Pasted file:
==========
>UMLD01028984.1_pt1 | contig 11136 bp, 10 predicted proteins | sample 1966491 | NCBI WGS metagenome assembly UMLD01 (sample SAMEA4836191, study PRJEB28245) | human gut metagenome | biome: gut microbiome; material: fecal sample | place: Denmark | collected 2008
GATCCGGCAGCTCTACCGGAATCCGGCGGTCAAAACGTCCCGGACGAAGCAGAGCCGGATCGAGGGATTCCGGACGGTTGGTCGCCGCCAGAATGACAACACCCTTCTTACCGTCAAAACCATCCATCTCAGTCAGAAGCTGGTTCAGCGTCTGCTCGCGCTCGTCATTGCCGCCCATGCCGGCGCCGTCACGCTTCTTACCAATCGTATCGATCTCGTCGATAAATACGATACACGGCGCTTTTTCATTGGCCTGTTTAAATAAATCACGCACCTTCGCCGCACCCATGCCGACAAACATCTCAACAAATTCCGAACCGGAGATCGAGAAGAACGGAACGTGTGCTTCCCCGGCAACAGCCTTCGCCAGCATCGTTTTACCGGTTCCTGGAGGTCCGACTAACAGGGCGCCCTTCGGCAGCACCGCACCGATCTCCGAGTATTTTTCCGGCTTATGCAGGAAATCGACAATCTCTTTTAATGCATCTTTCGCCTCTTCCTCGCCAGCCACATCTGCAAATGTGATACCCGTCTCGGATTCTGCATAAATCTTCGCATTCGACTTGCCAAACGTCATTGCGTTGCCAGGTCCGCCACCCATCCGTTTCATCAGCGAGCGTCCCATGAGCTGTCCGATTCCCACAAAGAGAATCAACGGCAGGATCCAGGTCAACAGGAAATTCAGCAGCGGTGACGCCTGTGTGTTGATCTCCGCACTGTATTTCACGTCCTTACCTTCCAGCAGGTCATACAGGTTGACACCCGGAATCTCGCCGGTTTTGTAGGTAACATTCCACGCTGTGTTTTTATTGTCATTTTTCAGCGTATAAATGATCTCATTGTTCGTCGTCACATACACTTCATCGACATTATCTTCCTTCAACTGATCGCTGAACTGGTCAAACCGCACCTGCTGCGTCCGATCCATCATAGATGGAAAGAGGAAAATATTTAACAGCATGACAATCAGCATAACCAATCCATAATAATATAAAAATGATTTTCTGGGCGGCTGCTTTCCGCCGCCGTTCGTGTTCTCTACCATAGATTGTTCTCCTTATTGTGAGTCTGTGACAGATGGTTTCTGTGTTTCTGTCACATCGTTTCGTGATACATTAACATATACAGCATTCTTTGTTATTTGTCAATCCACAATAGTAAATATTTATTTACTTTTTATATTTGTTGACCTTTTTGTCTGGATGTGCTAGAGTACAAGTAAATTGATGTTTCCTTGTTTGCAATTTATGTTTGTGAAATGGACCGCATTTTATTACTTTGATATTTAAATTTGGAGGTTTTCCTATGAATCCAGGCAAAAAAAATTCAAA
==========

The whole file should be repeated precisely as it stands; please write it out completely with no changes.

>UMLD01028984.1_pt1 | contig 11136 bp, 10 predicted proteins | sample 1966491 | NCBI WGS metagenome assembly UMLD01 (sample SAMEA4836191, study PRJEB28245) | human gut metagenome | biome: gut microbiome; material: fecal sample | place: Denmark | collected 2008
GATCCGGCAGCTCTACCGGAATCCGGCGGTCAAAACGTCCCGGACGAAGCAGAGCCGGATCGAGGGATTCCGGACGGTTGGTCGCCGCCAGAATGACAACACCCTTCTTACCGTCAAAACCATCCATCTCAGTCAGAAGCTGGTTCAGCGTCTGCTCGCGCTCGTCATTGCCGCCCATGCCGGCGCCGTCACGCTTCTTACCAATCGTATCGATCTCGTCGATAAATACGATACACGGCGCTTTTTCATTGGCCTGTTTAAATAAATCACGCACCTTCGCCGCACCCATGCCGACAAACATCTCAACAAATTCCGAACCGGAGATCGAGAAGAACGGAACGTGTGCTTCCCCGGCAACAGCCTTCGCCAGCATCGTTTTACCGGTTCCTGGAGGTCCGACTAACAGGGCGCCCTTCGGCAGCACCGCACCGATCTCCGAGTATTTTTCCGGCTTATGCAGGAAATCGACAATCTCTTTTAATGCATCTTTCGCCTCTTCCTCGCCAGCCACATCTGCAAATGTGATACCCGTCTCGGATTCTGCATAAATCTTCGCATTCGACTTGCCAAACGTCATTGCGTTGCCAGGTCCGCCACCCATCCGTTTCATCAGCGAGCGTCCCATGAGCTGTCCGATTCCCACAAAGAGAATCAACGGCAGGATCCAGGTCAACAGGAAATTCAGCAGCGGTGACGCCTGTGTGTTGATCTCCGCACTGTATTTCACGTCCTTACCTTCCAGCAGGTCATACAGGTTGACACCCGGAATCTCGCCGGTTTTGTAGGTAACATTCCACGCTGTGTTTTTATTGTCATTTTTCAGCGTATAAATGATCTCATTGTTCGTCGTCACATACACTTCATCGACATTATCTTCCTTCAACTGATCGCTGAACTGGTCAAACCGCACCTGCTGCGTCCGATCCATCATAGATGGAAAGAGGAAAATATTTAACAGCATGACAATCAGCATAACCAATCCATAATAATATAAAAATGATTTTCTGGGCGGCTGCTTTCCGCCGCCGTTCGTGTTCTCTACCATAGATTGTTCTCCTTATTGTGAGTCTGTGACAGATGGTTTCTGTGTTTCTGTCACATCGTTTCGTGATACATTAACATATACAGCATTCTTTGTTATTTGTCAATCCACAATAGTAAATATTTATTTACTTTTTATATTTGTTGACCTTTTTGTCTGGATGTGCTAGAGTACAAGTAAATTGATGTTTCCTTGTTTGCAATTTATGTTTGTGAAATGGACCGCATTTTATTACTTTGATATTTAAATTTGGAGGTTTTCCTATGAATCCAGGCAAAAAAAATTCAAA